RB51 developer discusses challenges, potential vaccine advances in the futureWritten by Natasha Wheeler
Washington, D.C. – In February 1996, USDA’s Animal and Plant Health Inspection Service (APHIS) licensed the Brucella abortus strain RB51 vaccine for use in cattle to reduce the prevalence of brucellosis, eventually replacing the use of the Brucella abortus strain 19 vaccine in the United States.
“Strain 19 is not a bad vaccine. It gave very good protection, but it produces antibodies that screw up the virology and, long-term, makes it very hard to eradicate the disease,” noted Gerhardt Schurig.
Shurig, an immunology professor in the Department of Biomedical Sciences and Pathobiology at Virginia-Maryland College of Veterinary Medicine, presented some of the challenges of developing the RB51 vaccine on Nov. 11 in Washington, D.C. at the Revisiting Brucellosis in the Greater Yellowstone Area meeting, hosted by the National Academy of Sciences.
“When I started the research, I wanted to find out what characteristics would make a better vaccine,” he explained.
There are two basic morphological forms of Brucella bacteria, a smooth form and a rough form. Strain 19 is composed of a smooth strain, which creates challenges related to antibody production and diagnostic testing for brucellosis.
“This point is important because we immediately began to think about using rough organisms, but how to select those rough organisms is where things became complicated,” he said.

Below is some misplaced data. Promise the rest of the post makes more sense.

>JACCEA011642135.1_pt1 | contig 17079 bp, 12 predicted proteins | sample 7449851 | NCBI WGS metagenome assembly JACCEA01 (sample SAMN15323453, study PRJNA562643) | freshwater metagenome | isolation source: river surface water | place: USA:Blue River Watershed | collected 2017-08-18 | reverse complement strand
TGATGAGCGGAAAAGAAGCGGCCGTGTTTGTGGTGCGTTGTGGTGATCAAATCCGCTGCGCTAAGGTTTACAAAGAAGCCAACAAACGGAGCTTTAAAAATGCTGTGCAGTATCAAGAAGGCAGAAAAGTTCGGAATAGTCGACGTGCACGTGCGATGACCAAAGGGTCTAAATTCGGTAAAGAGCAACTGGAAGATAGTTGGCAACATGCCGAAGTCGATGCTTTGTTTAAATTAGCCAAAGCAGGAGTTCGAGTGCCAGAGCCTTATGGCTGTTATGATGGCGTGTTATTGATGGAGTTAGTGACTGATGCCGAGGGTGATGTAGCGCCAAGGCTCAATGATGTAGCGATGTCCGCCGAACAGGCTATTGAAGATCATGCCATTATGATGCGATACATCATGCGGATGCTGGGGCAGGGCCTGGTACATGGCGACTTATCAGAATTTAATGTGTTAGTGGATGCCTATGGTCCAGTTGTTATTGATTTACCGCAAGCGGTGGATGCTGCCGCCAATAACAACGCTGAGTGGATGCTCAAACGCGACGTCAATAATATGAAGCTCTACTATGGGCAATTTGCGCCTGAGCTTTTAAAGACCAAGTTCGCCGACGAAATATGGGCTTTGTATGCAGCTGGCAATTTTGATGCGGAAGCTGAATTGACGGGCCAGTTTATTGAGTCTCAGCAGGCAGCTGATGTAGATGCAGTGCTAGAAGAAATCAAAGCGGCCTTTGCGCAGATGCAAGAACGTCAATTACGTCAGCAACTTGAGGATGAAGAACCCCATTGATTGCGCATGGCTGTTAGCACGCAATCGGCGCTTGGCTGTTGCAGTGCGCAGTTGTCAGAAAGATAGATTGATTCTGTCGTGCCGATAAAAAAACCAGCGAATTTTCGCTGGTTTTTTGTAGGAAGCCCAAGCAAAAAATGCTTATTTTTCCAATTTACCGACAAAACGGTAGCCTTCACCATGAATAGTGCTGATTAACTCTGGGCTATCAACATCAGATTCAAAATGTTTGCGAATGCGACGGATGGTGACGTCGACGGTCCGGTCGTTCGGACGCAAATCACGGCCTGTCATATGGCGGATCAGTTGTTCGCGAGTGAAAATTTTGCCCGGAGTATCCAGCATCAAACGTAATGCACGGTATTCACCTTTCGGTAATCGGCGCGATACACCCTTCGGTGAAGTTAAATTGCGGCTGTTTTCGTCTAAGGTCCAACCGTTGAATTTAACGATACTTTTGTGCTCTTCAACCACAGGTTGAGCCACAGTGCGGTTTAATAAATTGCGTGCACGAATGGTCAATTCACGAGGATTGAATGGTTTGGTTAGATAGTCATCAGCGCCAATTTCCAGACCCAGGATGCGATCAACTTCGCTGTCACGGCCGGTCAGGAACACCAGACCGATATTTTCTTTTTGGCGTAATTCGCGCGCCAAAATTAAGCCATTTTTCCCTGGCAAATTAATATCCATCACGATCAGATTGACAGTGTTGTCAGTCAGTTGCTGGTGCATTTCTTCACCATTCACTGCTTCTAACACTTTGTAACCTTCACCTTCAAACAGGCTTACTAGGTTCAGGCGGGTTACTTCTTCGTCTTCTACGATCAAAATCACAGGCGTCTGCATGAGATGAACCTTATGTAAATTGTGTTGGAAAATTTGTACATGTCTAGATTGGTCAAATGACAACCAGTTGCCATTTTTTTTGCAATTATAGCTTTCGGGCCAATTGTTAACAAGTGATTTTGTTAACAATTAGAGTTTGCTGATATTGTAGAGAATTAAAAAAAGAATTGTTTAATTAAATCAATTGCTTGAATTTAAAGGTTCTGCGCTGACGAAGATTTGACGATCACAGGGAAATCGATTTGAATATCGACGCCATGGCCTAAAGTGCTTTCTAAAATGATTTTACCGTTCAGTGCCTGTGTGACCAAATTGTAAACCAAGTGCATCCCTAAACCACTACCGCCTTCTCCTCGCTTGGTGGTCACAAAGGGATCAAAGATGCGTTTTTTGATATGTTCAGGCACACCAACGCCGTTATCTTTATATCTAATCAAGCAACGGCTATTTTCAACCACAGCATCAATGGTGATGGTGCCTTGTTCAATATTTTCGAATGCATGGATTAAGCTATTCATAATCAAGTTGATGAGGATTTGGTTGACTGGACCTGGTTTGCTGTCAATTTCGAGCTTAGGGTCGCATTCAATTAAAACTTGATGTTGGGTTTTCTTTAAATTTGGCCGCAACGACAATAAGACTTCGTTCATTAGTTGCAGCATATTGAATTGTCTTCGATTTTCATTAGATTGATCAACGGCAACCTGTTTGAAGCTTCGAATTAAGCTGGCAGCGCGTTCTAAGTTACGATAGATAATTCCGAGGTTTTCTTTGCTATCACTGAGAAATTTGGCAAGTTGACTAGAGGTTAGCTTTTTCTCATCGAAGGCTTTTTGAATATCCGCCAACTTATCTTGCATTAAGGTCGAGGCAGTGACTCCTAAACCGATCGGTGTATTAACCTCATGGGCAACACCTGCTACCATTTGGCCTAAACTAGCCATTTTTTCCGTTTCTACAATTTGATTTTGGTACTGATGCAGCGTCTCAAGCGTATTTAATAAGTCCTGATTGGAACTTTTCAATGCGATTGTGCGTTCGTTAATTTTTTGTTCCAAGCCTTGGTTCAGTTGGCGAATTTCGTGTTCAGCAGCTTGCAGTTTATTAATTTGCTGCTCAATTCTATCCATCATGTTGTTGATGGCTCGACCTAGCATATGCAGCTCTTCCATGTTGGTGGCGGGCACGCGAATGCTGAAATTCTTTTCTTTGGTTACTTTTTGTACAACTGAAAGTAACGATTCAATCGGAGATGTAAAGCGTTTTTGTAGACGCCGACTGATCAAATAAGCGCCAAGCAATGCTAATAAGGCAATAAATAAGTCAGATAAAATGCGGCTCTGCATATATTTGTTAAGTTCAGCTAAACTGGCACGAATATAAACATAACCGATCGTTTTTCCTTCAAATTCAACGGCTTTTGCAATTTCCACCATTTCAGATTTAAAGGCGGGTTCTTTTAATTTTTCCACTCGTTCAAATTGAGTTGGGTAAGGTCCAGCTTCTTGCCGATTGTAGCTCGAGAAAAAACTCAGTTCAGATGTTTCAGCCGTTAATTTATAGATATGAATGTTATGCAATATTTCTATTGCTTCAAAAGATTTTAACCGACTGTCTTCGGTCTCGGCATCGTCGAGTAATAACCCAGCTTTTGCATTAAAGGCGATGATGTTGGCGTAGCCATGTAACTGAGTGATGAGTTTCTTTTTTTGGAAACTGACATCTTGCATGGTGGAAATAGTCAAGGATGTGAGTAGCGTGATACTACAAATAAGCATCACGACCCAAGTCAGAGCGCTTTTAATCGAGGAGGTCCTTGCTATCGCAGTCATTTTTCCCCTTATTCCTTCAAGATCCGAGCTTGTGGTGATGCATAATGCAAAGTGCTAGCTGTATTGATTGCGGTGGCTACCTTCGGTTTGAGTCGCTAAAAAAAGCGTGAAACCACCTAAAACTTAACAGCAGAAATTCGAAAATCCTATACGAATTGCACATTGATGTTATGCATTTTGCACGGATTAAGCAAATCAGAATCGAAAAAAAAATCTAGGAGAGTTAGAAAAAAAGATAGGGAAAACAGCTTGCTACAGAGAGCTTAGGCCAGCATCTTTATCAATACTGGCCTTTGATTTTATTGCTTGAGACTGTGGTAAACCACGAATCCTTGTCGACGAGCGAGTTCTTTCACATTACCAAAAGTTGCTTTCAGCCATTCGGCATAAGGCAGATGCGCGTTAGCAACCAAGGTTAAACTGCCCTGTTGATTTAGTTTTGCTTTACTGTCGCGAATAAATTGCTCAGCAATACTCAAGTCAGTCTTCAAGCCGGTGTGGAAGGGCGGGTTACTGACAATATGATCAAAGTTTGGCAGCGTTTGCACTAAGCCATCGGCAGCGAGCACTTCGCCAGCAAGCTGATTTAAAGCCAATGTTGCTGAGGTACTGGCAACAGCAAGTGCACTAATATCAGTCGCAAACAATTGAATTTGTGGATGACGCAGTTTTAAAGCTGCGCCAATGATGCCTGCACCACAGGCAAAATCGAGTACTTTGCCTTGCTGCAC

The strain that is chosen must be attenuated, or weakened, so that it can be potentially administered to animals of any age.
“We don’t want to expose people to a disease if they are using a vaccine, and we certainly don’t want animals spreading the disease,” Schruig noted.
The Brucella strain also has to be stable and suitable for booster vaccines.
“It needs to be inexpensive and easy to administer as well,” he added.
In 1979, Schurig and his team began developing tools to select for desired Brucella strains, and in 1982, they presented positive findings for a potential vaccine at a conference in Baton Rouge, La.
“From 1980 to 1996, there were basically 16 years between having the strain and applying it. It takes a long time to have something approved,” he commented.
Now, scientists are trying to improve the efficacy of the vaccine by modifying how antigen qualities are expressed by the RB51 Brucella strain.
“There are many antigens that have been described as having protective qualities against Brucella, but are they the correct ones to use in a particular species? I think that is a very important question,” Schruig said.
In mice, scientists are seeing positive results, but cattle or bison may exhibit different responses to the same vaccine.
“We have to run those experiments, and that is where we get into trouble. It is now so expensive, and the regulatory things are so complicated, one kind of throws their arms up,” Schruig remarked.
Scientists are also interested in how RB51 impacts tuberculosis (TB). Along with modifying for increased protection against Brucella, Schruig and his team are hoping to create a strain that protects against TB as well.
“I think the concept is really valid,” he stated. “We believe we have the strain to protect against both, and now we have to test it.”